18. Philip

    Philip Puritan Board Graduate

    Part of it is that he would say that the question is confused. The meaning of a word, for Wittgenstein, is its use in language. One has to remember that Wittgenstein believed philosophy to be concerned with the sensical or the sayable, not with the possible: he left that to science.
     
    Last edited: Feb 20, 2012
  19. jwright82

    jwright82 Puritan Board Graduate

    Quite true. But we still talk about an objective reality, that is God's creation. Also I follow Strawson's method of descriptive metaphysics using Wittgenstien's later thought. Also I think that that is a rather extreme view of Wittgenstien's ideas. The point of his later thought (besides eliminating philosophy) was that the whole question of the correspondence of reality to language is a pointless question. That linguistic idealism doesn't really apply to any thinker except confused lay people and post-modern theologians. Even two thinkers who are accussed of this the most, Rorty and Derrida, are not actually guilty of it.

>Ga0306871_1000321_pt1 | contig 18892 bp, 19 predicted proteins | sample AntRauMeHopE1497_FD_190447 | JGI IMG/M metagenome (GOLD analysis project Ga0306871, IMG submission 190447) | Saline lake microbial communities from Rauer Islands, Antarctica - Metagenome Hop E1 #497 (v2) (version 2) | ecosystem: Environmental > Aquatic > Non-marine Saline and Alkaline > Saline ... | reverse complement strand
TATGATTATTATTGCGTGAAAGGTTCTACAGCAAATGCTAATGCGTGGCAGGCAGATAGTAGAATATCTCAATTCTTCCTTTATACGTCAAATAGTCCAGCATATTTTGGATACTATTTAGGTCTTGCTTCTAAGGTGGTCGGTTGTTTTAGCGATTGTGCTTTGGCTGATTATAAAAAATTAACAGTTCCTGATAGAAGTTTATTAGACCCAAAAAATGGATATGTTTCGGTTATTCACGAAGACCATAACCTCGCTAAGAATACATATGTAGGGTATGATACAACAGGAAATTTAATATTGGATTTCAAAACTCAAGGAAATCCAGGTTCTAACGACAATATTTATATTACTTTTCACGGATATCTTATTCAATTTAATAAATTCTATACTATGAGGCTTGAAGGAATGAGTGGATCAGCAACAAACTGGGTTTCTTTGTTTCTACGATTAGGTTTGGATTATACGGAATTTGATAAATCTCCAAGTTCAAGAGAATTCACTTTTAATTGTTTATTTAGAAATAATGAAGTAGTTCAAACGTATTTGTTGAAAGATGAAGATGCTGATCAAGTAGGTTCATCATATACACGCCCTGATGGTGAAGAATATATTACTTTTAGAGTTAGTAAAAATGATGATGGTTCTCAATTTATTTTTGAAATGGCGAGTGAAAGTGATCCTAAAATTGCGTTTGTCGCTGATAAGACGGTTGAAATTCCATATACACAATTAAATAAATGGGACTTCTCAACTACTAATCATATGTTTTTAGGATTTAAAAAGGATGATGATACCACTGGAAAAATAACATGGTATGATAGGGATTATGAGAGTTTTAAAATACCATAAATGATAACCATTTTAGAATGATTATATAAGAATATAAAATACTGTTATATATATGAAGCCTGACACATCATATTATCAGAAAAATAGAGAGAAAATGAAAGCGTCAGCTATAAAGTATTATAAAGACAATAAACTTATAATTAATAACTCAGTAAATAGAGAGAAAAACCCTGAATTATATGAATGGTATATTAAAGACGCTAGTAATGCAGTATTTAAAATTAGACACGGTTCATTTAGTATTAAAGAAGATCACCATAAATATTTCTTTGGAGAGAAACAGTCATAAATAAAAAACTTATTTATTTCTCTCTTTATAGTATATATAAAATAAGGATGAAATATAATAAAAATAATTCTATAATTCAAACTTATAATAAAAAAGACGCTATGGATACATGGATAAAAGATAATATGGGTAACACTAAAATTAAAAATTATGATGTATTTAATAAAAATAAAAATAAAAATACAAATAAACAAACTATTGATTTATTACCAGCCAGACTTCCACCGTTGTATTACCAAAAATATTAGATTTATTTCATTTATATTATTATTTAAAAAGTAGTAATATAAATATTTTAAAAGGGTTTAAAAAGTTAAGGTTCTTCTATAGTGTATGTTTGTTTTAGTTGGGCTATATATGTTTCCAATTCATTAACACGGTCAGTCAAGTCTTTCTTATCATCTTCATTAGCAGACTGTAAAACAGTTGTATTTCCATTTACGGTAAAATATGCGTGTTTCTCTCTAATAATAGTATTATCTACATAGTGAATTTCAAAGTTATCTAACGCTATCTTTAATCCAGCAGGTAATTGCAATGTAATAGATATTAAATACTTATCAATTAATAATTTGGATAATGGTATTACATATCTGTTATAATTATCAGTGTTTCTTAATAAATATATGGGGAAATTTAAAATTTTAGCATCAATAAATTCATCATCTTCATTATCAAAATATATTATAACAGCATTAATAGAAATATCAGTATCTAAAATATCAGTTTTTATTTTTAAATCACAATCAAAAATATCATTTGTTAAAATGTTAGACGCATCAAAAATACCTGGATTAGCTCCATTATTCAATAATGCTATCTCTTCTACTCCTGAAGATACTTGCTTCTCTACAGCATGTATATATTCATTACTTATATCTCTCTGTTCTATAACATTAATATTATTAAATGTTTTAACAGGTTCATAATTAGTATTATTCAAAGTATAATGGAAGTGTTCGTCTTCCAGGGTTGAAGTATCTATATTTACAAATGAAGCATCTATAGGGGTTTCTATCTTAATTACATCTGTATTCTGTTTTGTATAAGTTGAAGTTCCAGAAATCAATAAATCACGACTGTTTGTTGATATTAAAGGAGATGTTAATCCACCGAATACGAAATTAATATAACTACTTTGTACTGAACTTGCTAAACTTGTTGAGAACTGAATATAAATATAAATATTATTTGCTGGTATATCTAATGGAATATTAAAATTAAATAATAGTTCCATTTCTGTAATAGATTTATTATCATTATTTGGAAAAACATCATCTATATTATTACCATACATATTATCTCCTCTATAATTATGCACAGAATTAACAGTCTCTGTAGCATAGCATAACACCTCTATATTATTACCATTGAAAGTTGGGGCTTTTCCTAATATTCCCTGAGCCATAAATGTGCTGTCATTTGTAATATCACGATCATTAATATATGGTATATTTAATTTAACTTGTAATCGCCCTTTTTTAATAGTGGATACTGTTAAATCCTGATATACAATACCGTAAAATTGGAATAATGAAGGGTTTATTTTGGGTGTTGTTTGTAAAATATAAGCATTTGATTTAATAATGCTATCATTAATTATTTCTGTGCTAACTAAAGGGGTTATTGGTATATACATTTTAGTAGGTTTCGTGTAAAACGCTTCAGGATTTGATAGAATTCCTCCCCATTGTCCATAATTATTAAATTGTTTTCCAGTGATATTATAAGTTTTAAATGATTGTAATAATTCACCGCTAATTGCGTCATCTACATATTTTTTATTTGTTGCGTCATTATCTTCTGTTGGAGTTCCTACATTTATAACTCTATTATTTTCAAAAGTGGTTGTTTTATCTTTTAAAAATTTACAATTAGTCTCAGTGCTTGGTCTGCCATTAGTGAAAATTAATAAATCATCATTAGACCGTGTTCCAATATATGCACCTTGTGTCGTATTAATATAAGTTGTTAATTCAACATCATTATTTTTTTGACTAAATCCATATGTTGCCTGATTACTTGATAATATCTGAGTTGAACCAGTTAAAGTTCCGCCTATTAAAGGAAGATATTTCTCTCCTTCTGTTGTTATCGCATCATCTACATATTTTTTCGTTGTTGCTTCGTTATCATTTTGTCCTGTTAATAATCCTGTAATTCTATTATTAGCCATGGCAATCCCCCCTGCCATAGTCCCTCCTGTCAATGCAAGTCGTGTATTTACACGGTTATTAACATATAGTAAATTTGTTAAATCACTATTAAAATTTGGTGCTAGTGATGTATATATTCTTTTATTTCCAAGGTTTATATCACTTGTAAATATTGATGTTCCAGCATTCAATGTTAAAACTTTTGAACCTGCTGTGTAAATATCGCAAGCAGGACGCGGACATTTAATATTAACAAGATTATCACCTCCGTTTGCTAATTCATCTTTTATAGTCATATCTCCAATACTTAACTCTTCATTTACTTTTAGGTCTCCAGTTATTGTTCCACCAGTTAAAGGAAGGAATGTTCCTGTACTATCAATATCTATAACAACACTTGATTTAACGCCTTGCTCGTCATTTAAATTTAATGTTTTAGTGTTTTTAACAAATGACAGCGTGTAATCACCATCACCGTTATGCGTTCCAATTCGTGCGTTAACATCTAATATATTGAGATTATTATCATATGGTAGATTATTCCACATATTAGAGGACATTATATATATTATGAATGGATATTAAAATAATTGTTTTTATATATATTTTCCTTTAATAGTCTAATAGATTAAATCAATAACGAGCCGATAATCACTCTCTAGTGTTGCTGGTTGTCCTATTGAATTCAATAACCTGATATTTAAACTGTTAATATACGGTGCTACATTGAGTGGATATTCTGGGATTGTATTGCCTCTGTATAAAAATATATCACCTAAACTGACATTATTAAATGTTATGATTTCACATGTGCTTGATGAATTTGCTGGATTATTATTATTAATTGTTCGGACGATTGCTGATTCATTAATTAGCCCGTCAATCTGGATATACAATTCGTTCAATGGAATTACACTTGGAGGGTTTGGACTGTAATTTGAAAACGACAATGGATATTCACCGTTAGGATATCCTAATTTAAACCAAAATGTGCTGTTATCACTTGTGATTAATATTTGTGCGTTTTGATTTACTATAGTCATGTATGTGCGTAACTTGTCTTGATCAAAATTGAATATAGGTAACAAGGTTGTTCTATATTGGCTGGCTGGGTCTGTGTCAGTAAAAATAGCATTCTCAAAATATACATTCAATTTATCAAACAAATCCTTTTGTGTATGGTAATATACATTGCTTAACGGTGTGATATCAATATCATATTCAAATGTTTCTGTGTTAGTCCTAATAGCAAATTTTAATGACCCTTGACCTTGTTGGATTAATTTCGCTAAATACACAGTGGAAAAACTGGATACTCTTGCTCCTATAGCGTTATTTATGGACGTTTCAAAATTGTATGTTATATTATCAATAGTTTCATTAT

20. Philip

    Philip Puritan Board Graduate

    Actually, this would be P.M.S. Hacker, D.Z. Phillips, and Wittgenstein himself.

    Exactly---which entails that so-called "metaphysical" questions are actually questions about grammar. Talking about "objective reality," for Wittgenstein, would go beyond the bounds of sense. You cannot have a descriptive metaphysics because all you would be describing is language.
     
  21. jwright82

    jwright82 Puritan Board Graduate

    Well I am unfamiler with the first two thinkers so I cannot comment and I don't see the need to really draw a line in the sand on Wittgenstien. Because it won't get us anywhere.